What Causes Flashes?
A visual flash is a quick streak or burst of light in the visual field, almost like a camera flash. Many people experience flashes when their eyes shift vision quickly or when they close their eyes. A flash is caused when the gel-like substance in the middle of the eye, known as the vitreous, pulls away from the retina. This is often part of the eye’s aging process, and flashes can also be associated with the onset of a migraine headache.
What Causes Floaters?
A floater is a dot, speck, or dark strand in the field of vision. Many people experience floaters when they look at solid colors in bright light, like when viewing objects in the bright daytime sky. Floaters are caused by clumps of collagen fibers or cells in the vitreous.
Unless floaters develop suddenly or interfere with a person’s vision, they aren’t a cause for concern.
Conditions Associated with Flashes and Floaters
In most cases, flashes and floaters are normal visual disturbances. However, sometimes flashes or floaters can be caused by an underlying condition, such as:
- Retinal tear or detachment
- Eye injury or trauma
- Ocular tumor
Posterior Vitreous Detachment (PVD)
A posterior vitreous detachment does not threaten vision and does not require treatment. Many people don’t even notice a PVD, or they may experience an increase in floaters. In some patients, however, the vitreous pulling on the retina can lead to a retinal tear or hemorrhage, which could eventually cause retinal detachment. Retinal detachment is a serious condition that requires immediate treatment. For this reason, people who experience a sudden increase in floaters or flashes should have their eyes examined promptly.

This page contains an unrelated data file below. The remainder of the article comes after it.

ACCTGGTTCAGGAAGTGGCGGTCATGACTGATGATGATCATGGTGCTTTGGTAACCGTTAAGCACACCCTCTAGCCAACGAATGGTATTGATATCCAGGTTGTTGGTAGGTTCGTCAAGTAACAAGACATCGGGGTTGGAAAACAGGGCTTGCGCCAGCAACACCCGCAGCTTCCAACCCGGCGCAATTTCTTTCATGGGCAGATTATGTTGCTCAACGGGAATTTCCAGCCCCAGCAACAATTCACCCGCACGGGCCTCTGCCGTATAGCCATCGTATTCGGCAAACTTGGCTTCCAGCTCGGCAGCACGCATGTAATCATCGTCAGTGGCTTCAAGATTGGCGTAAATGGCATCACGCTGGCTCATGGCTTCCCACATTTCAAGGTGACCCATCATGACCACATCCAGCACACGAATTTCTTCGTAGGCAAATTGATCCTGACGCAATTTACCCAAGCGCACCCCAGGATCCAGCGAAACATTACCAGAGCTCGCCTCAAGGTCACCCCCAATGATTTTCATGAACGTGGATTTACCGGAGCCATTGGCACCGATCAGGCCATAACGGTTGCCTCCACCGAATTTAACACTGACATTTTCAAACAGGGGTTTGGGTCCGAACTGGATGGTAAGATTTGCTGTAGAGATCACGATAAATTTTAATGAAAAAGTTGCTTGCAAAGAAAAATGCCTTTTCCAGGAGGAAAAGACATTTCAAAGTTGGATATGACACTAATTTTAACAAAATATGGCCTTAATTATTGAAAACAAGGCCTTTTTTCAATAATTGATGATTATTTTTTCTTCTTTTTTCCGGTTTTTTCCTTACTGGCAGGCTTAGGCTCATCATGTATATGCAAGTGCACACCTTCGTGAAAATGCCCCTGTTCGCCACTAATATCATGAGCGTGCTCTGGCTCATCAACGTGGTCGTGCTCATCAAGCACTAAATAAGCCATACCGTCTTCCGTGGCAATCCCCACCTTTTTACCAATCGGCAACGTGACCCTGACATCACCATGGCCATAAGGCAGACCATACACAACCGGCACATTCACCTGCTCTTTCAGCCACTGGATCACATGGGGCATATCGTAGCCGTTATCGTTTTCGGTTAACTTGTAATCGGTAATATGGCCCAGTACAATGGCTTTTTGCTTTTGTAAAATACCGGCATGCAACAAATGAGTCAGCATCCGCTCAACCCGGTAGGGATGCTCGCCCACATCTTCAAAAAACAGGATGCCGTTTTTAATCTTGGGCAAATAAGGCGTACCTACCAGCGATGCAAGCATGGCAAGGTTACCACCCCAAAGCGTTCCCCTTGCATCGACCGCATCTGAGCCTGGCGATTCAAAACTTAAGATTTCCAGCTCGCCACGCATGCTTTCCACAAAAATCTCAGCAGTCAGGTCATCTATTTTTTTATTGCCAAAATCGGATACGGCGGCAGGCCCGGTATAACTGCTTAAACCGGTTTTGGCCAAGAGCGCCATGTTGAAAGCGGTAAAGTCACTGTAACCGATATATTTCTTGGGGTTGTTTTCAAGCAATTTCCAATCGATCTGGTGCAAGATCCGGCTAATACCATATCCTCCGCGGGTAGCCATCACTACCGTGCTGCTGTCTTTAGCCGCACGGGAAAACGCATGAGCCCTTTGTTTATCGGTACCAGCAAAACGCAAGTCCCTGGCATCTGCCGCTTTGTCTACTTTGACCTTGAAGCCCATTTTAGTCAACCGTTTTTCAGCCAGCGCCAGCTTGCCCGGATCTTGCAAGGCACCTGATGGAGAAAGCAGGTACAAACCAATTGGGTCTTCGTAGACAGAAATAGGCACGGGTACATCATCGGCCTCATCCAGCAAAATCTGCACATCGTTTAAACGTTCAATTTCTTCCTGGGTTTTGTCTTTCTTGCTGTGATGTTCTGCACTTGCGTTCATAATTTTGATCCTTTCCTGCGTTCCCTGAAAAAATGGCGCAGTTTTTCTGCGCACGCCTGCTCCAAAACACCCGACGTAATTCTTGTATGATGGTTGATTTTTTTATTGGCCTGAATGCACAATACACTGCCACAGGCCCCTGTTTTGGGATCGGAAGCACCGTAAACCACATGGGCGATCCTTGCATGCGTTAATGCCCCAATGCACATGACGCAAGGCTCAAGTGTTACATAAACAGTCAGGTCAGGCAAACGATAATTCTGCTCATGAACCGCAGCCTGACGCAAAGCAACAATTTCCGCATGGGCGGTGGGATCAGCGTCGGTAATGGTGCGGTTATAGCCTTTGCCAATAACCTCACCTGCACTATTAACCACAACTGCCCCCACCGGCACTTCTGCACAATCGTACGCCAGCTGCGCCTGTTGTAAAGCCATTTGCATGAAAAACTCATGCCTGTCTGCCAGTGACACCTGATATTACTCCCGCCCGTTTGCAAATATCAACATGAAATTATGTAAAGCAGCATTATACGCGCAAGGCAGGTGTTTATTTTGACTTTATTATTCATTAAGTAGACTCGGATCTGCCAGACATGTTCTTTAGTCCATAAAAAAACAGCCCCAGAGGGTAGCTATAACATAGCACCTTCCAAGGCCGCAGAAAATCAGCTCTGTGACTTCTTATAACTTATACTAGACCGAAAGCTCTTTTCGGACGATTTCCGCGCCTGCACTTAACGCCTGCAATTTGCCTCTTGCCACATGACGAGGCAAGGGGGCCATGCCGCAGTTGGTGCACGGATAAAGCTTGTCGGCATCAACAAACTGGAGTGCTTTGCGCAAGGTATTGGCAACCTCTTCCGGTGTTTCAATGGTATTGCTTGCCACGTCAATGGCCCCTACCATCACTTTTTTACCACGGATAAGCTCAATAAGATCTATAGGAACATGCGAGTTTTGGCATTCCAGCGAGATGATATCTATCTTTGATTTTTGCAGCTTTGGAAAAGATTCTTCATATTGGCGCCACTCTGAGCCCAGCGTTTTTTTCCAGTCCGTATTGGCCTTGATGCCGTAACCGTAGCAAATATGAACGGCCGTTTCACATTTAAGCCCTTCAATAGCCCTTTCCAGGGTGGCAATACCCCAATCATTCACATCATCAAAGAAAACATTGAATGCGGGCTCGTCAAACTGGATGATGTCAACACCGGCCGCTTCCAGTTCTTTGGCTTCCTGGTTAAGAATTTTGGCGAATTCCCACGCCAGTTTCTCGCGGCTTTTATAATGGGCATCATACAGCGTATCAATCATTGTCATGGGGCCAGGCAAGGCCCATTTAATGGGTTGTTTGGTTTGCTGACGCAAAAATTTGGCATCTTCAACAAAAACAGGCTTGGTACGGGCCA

How are Flashes and Floaters Diagnosed?
If you experience frequent flashes or floaters, consider discussing them with your eye doctor at your next exam. Should you experience a sudden increase in these visual disturbances, you should have your eyes evaluated as soon as possible. The underlying cause of frequent flashes and floaters can be diagnosed during a dilated eye exam, which allows your eye doctor to examine your retina.
Treatment for Flashes and Floaters
Flashes and floaters rarely require treatment. However, if flashes and floaters are symptoms of a more serious eye condition, treatment may be necessary. In some cases, a procedure called a vitrectomy, where the vitreous gel of the eye is removed and replaced, may be required.
Contact Virginia Eye Consultants
If you are troubled by flashes and/or floaters, contact the ophthalmologists at Virginia Eye Consultants to schedule an examination. If you experience a sudden combination of flashes and floaters, please be sure to contact an eye care professional immediately. We are proud to serve patients from Norfolk, Virginia Beach, Hampton, Suffolk, and surrounding communities.
1 Cleveland Clinic. Flashes and Floaters in Your Eyes: When to See the Doctor. Available: https://health.clevelandclinic.org/flashes-and-floaters-in-your-eyes-when-to-see-the-doctor/ Accessed June 13, 2022.